Michelle is an occupational therapist with 30 years of experience and has been in private practice, Access to Independence, for over 10 years. She is a well-respected lecturer, both nationally and internationally and has authored numerous texts, chapters, and articles. She is the editor of Fundamentals in Assistive Technology, 4th ed., NRRTS Continuing Education Curriculum Coordinator and Clinical Editor of Directions magazine. Michelle is on the teaching faculty of RESNA. Michelle is a member of the Clinician Task Force. Michelle is a certified ATP, certified SMS and is a Senior Disability Analyst of the ABDA.
Practical Uses of QIAT Session 3 – State, Regional and Local Programs using QIAT to Improve and Sustain AT Service Delivery
The Quality Indicators for Assistive Technology Services (QIAT) describe the characteristics of high-quality assistive technology services as they are provided in school settings. The eight service areas include: Consideration of AT Needs, Assessment of AT Needs, AT in the IEP, AT Implementation, Evaluation of Effectiveness of AT, AT in Transition, Administrative Support for AT, and AT Professional Development. For more than 15 years the indicators have been used in a variety of ways to assess assistive technology services and guide improvement efforts.
This AbleNet University webinar series will describe practical ways that parents, families and advocates; school districts and; state and regional programs use the QIAT Indicators and resources on behalf of children with disabilities who use assistive technology.
Session 3: Those in leadership positions at all levels use the Quality Indicators for Assistive Technology (QIAT) in various intentional ways to improve service provision. The Quality Indicators provide guidance in developing judicious and equitable policies and practices related to assistive technology services. Additionally in practical use, QIAT can be used as a self-assessment tool to develop improvement plans and plan for sustainable practices across service areas. Join us to learn more about building sustained service provision.
Joan Breslin-Larson, M.Ed., is the supervisor for low incidence disabilities and special education workforce at the Minnesota Department of Education (MDE), where she has worked since 1999. She brings many years of experiences as an independent assistive technology consultant and adult educator to her work at MDE. Joan is the parent of 3 children, all of whom are now adults, one of whom had an IEP.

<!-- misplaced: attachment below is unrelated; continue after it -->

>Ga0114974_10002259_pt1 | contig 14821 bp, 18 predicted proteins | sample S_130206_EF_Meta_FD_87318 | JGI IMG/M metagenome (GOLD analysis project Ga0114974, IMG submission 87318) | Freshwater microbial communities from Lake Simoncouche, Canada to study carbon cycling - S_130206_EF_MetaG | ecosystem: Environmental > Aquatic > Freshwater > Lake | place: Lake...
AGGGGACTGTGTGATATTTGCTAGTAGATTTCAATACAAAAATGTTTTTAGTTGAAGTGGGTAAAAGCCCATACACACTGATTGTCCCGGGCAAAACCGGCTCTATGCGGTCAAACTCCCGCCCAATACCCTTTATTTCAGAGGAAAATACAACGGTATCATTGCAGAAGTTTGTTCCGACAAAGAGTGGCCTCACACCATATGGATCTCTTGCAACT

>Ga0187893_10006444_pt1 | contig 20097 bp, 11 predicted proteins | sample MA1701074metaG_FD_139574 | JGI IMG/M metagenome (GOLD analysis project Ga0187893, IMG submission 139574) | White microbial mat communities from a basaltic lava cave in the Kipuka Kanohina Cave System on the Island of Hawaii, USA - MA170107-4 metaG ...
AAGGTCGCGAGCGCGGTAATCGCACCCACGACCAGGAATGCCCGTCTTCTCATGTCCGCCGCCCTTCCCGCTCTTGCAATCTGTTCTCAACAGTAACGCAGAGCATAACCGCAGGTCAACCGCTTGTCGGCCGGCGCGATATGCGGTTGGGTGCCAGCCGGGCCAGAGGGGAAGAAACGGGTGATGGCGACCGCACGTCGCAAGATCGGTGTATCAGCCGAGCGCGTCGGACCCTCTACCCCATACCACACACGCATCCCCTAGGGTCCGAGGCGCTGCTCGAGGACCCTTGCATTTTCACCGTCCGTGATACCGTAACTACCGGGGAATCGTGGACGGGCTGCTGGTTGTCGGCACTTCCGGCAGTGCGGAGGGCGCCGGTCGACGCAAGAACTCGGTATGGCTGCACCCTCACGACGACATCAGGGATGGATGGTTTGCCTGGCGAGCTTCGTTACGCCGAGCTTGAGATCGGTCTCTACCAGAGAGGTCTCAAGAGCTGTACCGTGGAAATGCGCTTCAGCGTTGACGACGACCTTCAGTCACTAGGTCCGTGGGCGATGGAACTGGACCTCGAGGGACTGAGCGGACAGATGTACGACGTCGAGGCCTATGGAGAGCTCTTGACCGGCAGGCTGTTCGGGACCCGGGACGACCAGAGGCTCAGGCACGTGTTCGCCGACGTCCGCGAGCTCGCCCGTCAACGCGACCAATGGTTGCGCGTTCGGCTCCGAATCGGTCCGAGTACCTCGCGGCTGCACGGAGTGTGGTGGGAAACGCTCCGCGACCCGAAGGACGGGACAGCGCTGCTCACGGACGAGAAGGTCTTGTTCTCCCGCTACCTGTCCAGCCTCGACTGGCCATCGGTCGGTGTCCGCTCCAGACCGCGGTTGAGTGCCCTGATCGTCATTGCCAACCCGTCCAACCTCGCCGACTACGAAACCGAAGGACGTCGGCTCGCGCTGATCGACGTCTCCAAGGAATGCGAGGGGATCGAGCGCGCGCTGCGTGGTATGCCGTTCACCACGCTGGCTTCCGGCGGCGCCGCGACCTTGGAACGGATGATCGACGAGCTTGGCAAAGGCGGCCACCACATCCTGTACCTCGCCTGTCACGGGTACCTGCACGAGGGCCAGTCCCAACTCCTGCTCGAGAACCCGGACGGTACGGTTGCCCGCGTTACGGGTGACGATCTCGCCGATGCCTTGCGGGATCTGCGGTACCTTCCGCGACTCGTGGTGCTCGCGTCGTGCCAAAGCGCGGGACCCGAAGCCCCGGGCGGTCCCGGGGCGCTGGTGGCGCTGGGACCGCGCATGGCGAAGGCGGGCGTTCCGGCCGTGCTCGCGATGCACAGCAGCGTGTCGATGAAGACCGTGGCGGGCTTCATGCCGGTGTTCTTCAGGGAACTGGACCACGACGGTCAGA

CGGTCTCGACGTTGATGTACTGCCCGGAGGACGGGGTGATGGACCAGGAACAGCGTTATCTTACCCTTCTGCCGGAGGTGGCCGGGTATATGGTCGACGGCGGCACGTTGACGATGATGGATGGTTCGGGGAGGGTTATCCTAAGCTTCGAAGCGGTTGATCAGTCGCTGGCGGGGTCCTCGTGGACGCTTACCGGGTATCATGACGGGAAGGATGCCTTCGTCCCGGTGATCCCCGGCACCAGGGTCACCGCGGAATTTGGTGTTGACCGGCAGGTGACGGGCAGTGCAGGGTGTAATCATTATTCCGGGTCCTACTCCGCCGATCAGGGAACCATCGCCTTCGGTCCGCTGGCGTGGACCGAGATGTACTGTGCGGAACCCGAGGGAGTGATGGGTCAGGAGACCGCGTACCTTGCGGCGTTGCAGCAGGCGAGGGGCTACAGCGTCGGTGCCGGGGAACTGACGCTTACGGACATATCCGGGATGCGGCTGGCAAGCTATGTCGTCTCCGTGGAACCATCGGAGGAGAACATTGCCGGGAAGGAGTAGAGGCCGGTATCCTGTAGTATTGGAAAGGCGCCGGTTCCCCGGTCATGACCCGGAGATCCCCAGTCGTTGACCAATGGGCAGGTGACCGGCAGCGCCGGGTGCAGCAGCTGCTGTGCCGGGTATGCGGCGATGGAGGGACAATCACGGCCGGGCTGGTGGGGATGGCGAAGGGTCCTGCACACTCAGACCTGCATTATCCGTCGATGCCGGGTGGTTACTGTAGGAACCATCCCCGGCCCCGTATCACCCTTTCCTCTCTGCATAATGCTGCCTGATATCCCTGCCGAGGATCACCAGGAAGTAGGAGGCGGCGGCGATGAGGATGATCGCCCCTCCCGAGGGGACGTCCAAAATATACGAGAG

Diana Foster Carl, M.A., L.S.S.P., is a Licensed Specialist in School Psychology in Texas with more than 30 years’ experience in various capacities in public education. Diana is a former Director of Special Education Services at Region 4 Education Service Center in Houston, Texas and was lead facilitator of the Texas Assistive Technology Network for twelve years. Currently, Diana contracts with CAST as the Special Projects Coordinator for the National Center on Accessible Instructional Materials. Diana’s daughter has cerebral palsy and uses a power wheelchair for mobility.
Cortical Visual Impairment: Assessment, Implications, and Adaptations for Successful AAC Use
After attending this webinar, participants will be able to identify 10 unique characteristics and behaviors assessed for individuals with diagnosis of cortical visual impairment (CVI); identify at least five environmental barriers for use of functional vision by a patient with CVI; identify at least five adaptations for an individual with CVI to support use of functional vision and increase successful use of an AAC system.
Lauren graduated from The University of Virginia in 2004 and Virginia Commonwealth University in 2009 with a Masters in Occupational Therapy. She has worked at Children's Hospital of Richmond at VCU for 7 years and is on the AT Core team as well as a mentor in sensory processing disorder for new clinicians. Her caseload includes patients in out-patient therapy and on the Transitional Care Unit which provides pediatric long-term care. In 2012, Lauren completed the Virginia Leadership Education Program in Neurodevelopmental Disabilities (Va-LEND) and is currently working toward her doctorate in OT through VCU. She has received specialty training in sensory integration including an advanced intensive mentorship for diagnosis and treatment of sensory processing disorders through the STAR center in Denver. Through her trans-disciplinary practice on the AT team Lauren has developed a passion for collaboration with other disciplines to help children access communication and their environments.